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The nature of gravity

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brianvds
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« on: November 17, 2013, 05:18:04 AM »

This is a bit of a long story, so bear with me.

I have been rereading one of my favourite SF books, namely Iain M. Banks' "Consider Phlebas." (I still have no idea what the title means, but that's another story).

Anyway, in it the protagonist, along with a ragtag group of pirates, visit a structure called an orbital, where they want to strip an abandoned megaship of a few things that may be of use to them. An orbital is basically a gigantic ring in space, spinning so that an artificial gravity is created on its inner surface.

Some of the pirates are outfitted with antigravity units in their space suits. But their captain warns them not to try using these on an orbital, because they only work in "real" gravity where they cancel out the effect of mass rather than the effect of acceleration.

Now of course this is all fiction, so the author can postulate whatever he likes, and as far as I know there isn't such a thing as antigravity anyway. But if I understand Uncle Albert correctly, if AG works on a planet, it should work just as well on an orbital, because the effects of acceleration and mass are exactly equivalent.

Or are they? My knowledge of physics is almost non-existent. But I'm sure our resident physicists will have fun speculating about the notion of AG and how it may or may not work (the very thought of AG that works in an accelerating reference frame tells one something about what a technical challenge it will be to develop it - somehow that would seem even more magical than someone levitating in "normal" gravity!  Grin )

Anyway, over to our physics experts, who will hopefully find a way to explain their ideas without reams of incomprehensible formulae. :-)
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Rigil Kent
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« Reply #1 on: November 17, 2013, 07:09:45 AM »

Speculative preamble by non physicist: I think real gravity is indeed quite different to artificial gravity, as the author says. Real gravity is an attractive force. But the artificial gravity experienced by an observing body inside of a spinning wheel is a symptom of inertia, the resistance of the body to accelerate. The body wants to travel at a constant velocity in a straight line, but the inner wall at the perimeter of the giant wheel keeps scooping it back towards center. The force that the wall exerts on the observer's body is then misinterpreted as gravity.

If the anti-gravitational device works by disrupting the attractive forces associated with real gravity, then it will not necessarily also affect a body's inertia.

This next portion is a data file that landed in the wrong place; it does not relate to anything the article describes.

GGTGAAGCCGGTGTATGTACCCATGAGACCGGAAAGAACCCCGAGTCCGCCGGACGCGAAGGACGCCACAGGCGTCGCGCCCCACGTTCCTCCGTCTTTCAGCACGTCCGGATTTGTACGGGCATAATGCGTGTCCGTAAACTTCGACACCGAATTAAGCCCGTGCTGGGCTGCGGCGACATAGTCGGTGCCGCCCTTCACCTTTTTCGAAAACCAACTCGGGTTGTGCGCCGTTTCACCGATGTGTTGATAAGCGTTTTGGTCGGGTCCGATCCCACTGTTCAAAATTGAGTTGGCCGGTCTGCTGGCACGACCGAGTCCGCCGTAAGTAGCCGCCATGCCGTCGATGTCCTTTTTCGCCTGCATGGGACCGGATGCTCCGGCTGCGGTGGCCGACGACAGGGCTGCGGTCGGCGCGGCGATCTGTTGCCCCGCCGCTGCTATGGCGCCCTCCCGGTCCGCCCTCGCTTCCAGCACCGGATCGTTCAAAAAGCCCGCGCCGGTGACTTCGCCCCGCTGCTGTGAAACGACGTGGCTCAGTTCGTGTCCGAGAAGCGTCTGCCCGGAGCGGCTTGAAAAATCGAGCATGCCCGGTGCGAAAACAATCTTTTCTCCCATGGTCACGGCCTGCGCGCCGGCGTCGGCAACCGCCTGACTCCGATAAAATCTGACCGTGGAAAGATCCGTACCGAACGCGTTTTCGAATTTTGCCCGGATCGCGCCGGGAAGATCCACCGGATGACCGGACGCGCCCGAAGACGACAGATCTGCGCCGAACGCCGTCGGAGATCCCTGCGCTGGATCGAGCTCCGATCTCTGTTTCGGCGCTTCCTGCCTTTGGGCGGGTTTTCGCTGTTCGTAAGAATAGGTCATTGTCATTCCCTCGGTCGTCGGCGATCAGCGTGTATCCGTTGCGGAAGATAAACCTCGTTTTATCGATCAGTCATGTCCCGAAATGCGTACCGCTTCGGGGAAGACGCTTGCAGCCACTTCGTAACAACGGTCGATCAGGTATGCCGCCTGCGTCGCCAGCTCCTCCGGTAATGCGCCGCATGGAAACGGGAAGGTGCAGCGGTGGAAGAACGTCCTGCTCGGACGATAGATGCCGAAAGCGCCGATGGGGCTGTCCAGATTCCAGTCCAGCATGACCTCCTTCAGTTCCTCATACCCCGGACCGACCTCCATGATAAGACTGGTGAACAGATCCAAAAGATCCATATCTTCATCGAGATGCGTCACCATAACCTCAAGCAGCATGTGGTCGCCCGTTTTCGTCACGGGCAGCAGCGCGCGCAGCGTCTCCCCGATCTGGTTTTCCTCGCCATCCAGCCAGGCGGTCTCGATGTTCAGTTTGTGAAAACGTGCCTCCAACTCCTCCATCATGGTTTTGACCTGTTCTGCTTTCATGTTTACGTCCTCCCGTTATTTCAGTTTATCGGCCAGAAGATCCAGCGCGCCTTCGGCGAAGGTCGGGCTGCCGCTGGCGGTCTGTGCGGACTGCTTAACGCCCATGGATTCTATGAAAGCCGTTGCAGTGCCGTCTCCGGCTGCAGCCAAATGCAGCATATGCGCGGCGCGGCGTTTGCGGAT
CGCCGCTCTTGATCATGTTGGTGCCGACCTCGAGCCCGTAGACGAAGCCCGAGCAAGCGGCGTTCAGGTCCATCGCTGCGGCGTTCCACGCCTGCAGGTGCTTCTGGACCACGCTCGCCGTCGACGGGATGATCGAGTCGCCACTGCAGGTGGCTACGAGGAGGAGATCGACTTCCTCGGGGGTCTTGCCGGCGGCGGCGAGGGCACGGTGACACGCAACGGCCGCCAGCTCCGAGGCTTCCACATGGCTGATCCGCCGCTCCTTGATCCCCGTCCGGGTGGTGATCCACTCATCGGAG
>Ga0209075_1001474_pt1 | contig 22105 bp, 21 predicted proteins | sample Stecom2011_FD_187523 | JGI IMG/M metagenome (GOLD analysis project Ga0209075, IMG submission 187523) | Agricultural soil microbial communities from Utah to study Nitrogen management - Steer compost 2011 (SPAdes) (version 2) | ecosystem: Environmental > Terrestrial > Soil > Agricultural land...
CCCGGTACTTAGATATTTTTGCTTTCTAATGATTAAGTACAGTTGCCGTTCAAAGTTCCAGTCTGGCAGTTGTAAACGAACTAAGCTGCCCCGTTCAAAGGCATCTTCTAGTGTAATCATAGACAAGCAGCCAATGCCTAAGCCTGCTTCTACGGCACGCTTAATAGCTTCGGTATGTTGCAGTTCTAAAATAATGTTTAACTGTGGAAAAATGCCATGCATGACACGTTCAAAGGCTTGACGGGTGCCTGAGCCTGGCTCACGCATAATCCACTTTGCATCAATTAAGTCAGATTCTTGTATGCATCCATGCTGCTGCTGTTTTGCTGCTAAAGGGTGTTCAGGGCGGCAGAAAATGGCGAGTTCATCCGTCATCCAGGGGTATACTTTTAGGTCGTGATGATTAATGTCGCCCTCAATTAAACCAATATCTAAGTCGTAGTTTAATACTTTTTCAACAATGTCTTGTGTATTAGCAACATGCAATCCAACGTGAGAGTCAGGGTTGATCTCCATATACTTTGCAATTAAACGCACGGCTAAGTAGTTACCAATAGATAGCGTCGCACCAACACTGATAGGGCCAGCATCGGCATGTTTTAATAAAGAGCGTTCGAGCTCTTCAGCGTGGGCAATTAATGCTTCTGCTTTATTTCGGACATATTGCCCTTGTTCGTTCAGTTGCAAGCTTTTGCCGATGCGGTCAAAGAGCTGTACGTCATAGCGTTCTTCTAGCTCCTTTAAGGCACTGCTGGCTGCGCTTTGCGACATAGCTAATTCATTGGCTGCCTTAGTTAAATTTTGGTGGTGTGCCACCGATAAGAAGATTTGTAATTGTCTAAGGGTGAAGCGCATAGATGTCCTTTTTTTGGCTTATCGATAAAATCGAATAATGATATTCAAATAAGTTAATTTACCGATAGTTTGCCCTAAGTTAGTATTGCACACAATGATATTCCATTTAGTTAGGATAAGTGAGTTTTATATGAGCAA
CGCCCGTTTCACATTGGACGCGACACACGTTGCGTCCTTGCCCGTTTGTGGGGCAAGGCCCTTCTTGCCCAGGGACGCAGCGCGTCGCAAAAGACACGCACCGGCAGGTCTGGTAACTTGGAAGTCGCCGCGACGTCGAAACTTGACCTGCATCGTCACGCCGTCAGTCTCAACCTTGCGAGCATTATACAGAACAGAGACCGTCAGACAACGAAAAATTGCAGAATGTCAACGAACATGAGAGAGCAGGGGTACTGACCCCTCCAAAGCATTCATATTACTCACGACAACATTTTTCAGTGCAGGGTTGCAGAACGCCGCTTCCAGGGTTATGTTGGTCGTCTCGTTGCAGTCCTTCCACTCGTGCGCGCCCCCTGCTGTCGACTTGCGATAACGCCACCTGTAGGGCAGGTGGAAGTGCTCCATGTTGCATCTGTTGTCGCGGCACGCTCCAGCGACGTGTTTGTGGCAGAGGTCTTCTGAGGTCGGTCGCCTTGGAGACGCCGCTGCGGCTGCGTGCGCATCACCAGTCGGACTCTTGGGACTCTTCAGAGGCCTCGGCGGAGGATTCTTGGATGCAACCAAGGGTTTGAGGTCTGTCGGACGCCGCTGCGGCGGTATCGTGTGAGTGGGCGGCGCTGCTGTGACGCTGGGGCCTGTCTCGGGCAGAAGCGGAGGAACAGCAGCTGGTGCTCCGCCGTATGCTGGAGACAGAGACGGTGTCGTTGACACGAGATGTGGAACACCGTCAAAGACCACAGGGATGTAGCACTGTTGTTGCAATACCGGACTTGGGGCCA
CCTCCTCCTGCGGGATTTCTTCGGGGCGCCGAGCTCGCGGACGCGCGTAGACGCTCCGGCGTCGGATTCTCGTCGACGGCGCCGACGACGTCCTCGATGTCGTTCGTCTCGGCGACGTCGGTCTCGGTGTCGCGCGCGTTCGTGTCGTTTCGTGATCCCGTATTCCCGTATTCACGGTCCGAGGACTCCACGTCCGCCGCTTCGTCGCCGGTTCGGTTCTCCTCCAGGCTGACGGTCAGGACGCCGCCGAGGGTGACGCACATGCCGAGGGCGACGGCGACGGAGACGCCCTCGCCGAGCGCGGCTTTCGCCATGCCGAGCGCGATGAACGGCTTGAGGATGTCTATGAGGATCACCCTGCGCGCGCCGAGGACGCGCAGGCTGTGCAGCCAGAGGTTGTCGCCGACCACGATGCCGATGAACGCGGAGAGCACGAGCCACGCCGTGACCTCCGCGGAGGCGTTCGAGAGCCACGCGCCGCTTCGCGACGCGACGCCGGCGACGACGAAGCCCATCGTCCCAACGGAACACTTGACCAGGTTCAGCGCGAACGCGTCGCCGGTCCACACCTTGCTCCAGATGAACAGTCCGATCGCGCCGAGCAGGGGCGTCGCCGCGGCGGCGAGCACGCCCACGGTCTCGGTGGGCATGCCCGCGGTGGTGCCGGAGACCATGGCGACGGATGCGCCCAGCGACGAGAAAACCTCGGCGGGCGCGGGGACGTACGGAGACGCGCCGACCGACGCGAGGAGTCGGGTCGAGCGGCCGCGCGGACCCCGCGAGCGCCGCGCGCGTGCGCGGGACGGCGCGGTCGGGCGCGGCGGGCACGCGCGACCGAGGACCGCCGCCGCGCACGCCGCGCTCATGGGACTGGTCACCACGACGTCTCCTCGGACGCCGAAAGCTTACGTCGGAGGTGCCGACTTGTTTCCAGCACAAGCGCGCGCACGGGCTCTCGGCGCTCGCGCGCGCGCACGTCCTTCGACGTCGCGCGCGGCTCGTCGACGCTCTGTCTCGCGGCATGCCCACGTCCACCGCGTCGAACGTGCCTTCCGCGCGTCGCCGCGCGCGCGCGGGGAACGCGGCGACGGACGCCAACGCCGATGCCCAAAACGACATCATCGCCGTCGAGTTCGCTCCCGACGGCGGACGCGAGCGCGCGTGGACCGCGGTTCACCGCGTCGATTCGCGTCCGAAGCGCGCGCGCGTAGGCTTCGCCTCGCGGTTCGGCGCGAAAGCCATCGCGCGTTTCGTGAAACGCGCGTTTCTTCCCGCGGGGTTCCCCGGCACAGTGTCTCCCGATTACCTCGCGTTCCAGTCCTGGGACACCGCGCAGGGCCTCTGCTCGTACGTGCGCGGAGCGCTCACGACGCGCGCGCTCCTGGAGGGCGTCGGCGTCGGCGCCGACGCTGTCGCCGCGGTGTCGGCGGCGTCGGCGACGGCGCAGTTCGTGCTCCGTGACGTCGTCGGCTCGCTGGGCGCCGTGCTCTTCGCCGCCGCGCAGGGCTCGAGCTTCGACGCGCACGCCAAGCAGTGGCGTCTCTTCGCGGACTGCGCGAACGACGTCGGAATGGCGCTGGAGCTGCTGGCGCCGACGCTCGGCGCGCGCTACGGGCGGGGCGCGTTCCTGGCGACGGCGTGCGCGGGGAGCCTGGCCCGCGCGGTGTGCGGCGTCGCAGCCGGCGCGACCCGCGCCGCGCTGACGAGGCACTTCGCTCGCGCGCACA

ETA: It might be possible to manipulate a pebble in such a way that it floats inside the space between the perimeter and hub walls of the giant spinning wheel (although it may require construction of the wheel around the stationary pebble in space!). If this is indeed possible, it will serve as a clear demonstration of the difference between the effects of the two gravities.


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« Last Edit: November 17, 2013, 08:18:47 AM by Rigil Kent » Logged
Mefiante
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« Reply #2 on: November 17, 2013, 10:11:07 AM »

Einstein’s General Relativity (GR), which contemplates gravity and accelerated motion, is founded on a deceptively simple principle, namely the Equivalence Principle.  It states that gravitational mass is exactly equal to inertial mass.  That is, the force of gravity you feel on Earth’s surface (due to your gravitational mass) is exactly equal to the force that would be required to accelerate you rectilinearly at 9.8 m/s² in gravity-free space (due to your inertial mass).  The upshot is that if you were in a closed container and couldn’t see outside, there is no experiment you could do to determine whether you are in a gravitational field or being accelerated along a straight trajectory.  To the best of my knowledge, gravitational mass and inertial mass are currently known to be equal to an accuracy of better than one part in 10 quadrillion (short scale).

However, Banks’ “orbital” is different.  You can easily establish that you’re in one of those simply by throwing a ball in the direction that appears to you as vertically upwards.  The ball will visibly follow a curved path due to the Coriolis effect.

In Rigil’s diagram, it’s not possible to get an object to float as long as the orbital is spinning around any hub that is situated away from the object.  The reason for this is that such an object would need to follow a curved path in order to stay afloat as it were.  But Newton’s first law tells us that an object needs an unbalanced external force exerted on it to change its velocity — and remember that velocity is a vector, having both magnitude and direction.  An object rotating at a constant rate is the classic case where the speed is constant but the velocity changes.  (All of the aforesaid is quite beside the fact that without any external help, the orbital will automatically spin around its own centre of mass.)